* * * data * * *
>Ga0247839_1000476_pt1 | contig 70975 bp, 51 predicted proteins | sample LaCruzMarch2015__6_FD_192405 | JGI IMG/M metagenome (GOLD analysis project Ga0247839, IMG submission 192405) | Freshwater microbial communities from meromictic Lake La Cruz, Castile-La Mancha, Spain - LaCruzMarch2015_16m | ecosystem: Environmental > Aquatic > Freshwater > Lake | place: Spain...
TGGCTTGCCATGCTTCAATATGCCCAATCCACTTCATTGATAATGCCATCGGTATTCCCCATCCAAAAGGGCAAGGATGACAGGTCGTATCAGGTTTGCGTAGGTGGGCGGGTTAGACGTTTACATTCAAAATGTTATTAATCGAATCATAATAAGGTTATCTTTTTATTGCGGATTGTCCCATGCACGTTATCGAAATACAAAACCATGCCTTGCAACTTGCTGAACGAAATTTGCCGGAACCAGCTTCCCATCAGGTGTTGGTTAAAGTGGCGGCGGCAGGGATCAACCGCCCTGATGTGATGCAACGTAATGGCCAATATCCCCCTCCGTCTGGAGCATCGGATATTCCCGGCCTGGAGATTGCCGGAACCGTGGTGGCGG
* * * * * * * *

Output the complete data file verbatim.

>Ga0247839_1000476_pt1 | contig 70975 bp, 51 predicted proteins | sample LaCruzMarch2015__6_FD_192405 | JGI IMG/M metagenome (GOLD analysis project Ga0247839, IMG submission 192405) | Freshwater microbial communities from meromictic Lake La Cruz, Castile-La Mancha, Spain - LaCruzMarch2015_16m | ecosystem: Environmental > Aquatic > Freshwater > Lake | place: Spain...
TGGCTTGCCATGCTTCAATATGCCCAATCCACTTCATTGATAATGCCATCGGTATTCCCCATCCAAAAGGGCAAGGATGACAGGTCGTATCAGGTTTGCGTAGGTGGGCGGGTTAGACGTTTACATTCAAAATGTTATTAATCGAATCATAATAAGGTTATCTTTTTATTGCGGATTGTCCCATGCACGTTATCGAAATACAAAACCATGCCTTGCAACTTGCTGAACGAAATTTGCCGGAACCAGCTTCCCATCAGGTGTTGGTTAAAGTGGCGGCGGCAGGGATCAACCGCCCTGATGTGATGCAACGTAATGGCCAATATCCCCCTCCGTCTGGAGCATCGGATATTCCCGGCCTGGAGATTGCCGGAACCGTGGTGGCGG